8. When the Supreme Court ruled to uphold ObamaCare, Mitt Romney responded by vowing to repeal the president’s signature domestic achievement, and to replace it with his own. However, Romney has given few hints of how he would actually address the serious deficiencies in America’s health care system, which has left tens of millions of people without insurance, made medical emergencies the country’s top cause of bankruptcy, and resulted in abysmal infant mortality ratesfor a developed nation, to take just one metric of public health. Romney’s website has few specifics, but his past statements reveal a loose outline of where he stands on the issue, say Trip Gabriel and Robert Pear at The New York Times.

    Here, a guide to what health care would look like under a President Romney:

    • What are Romney’s health care proposals? 
      Romney “would give a tax break to people who buy insurance individually on the open market,” say Gabriel and Pear, so that they “would enjoy the same advantage as workers who get insurance as a benefit at work.” Romney says he would take the federal government out of the equation, and leave it up to the states to figure out how to make health care more affordable. He also supports transforming Medicaid, the joint state-federal insurance program for the poor and the disabled, into a block-grant program, which would see the federal government give the states a lump sum of money with looser requirements on how they spent it.
    • Would these plans work? 
      It depends on what Romney’s health care goals are. A presumably similar tax-credit plan from Sen. John McCain (R-Ariz.) in 2008 was estimated to increase the number of uninsured. Democrats say turning Medicaid into a block-grant program would only encourage local governments to purge their Medicaid rolls and use the money for other purposes. However, Romney’s ideas “put more emphasis on controlling health costs and less on reducing the ranks of the uninsured, the primary goal of the Obama plan,” say Gabriel and Pear. Without more specifics from Romney, it’s impossible to calculate if his policies would result in lower health costs.
    • What about patients with preexisting conditions? 
      Romney says he would make surethose with preexisting conditions don’t lose their coverage, but opposes a provision in ObamaCare that makes it illegal to deny them coverage. Romney also would not require insurance companies to allow children to stay on their parents’ plans until they’re 26. Those two provisions are among the most popular elements of ObamaCare.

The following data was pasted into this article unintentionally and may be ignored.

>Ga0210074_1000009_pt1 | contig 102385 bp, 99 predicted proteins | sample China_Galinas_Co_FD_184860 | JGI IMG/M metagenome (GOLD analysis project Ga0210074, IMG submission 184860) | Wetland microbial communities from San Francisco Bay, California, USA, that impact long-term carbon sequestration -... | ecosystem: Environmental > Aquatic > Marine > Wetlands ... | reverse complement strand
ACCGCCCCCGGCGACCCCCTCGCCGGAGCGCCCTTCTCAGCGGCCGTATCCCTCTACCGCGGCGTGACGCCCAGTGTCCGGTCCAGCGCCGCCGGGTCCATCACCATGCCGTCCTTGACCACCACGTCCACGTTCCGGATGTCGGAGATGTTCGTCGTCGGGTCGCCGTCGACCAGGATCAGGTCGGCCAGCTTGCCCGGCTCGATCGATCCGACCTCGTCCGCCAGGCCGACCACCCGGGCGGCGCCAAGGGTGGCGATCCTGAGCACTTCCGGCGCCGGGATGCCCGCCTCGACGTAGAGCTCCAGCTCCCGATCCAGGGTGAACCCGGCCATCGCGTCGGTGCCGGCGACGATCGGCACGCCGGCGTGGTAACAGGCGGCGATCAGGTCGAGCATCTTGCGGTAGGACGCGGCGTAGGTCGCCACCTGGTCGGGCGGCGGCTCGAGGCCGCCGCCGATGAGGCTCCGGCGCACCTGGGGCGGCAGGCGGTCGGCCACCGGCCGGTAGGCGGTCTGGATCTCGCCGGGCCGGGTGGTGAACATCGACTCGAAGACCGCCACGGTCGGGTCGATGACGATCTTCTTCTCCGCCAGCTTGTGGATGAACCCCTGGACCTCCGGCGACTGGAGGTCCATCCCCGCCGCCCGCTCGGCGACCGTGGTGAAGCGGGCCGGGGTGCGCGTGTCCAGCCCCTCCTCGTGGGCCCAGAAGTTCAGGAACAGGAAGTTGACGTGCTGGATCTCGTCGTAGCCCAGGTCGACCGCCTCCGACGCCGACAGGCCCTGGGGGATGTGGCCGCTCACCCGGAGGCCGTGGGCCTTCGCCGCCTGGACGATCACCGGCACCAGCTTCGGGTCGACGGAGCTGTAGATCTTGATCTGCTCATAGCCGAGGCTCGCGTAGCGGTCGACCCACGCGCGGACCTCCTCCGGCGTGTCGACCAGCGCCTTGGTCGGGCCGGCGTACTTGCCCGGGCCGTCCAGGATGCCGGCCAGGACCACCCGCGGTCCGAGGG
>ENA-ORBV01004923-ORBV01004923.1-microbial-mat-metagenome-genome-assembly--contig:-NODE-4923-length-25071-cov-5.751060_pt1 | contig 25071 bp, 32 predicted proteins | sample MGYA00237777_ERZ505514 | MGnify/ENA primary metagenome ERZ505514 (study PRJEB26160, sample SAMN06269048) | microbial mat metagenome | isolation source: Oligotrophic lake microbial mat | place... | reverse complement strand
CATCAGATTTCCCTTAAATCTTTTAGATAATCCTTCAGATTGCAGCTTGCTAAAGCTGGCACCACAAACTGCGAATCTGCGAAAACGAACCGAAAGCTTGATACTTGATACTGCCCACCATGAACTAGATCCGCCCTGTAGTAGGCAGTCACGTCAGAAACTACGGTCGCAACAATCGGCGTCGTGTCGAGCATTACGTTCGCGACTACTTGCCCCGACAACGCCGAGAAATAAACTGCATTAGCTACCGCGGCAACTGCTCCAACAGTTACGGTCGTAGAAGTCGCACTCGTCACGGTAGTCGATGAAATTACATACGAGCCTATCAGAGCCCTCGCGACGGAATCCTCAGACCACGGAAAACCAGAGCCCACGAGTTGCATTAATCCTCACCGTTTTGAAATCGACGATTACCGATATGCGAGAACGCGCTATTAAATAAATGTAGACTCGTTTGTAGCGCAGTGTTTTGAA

• Why is he reluctant to put out a plan of his own? 
      Romney “has spent much of the presidential campaign shying away” from the subject,says Kasie Hunt at The Associated Press, because of the health care law he passed as governor in Massachusetts. RomneyCare is very similar to ObamaCare, replete with an individual mandate requiring nearly all citizens to buy health insurance. As a result, any discussion of health care invariably raises uncomfortable questions about why Romney suddenly opposes a mandate. That has left Romney with a “huge void” when it comes to replacing ObamaCare, and his campaign “calculates it can finesse until after the election,” says Albert R. Hunt at Bloomberg.
    • Has RomneyCare created other political problems? 
      Yes. Republicans have seized on the Supreme Court’s interpretation of the mandate as a tax to hammer Obama for raising taxes. (Democrats maintain that it is a penalty for failing to buy insurance, not a tax.) However, conflating a mandate with a tax would mean Romney himself raised taxes as governor of Massachusetts. On Monday, Romney’s top aide, Eric Fehrnstrom, argued that the mandate is not a tax, straying “wildly from the coordinated comments” of Republicans in Congress, says Michael D. Shear at The New York Times.

  9. On Aug. 1, San Francisco is scheduled to launch a new program, Wonderful Opportunities for Occupants and Fidos (aka WOOF), that will pay panhandlers to take care of abandoned dogs as long as they pack up their cardboard signs and stop begging on the streets. 

    Under the program, panhandlers will receive $50 to $75 a week to adopt a dog from a shelter. They will receive training sessions, and the city will provide them with “all the dog food, toys, leashes, and veterinary care they need.”

    Proof puppies can fix any problem?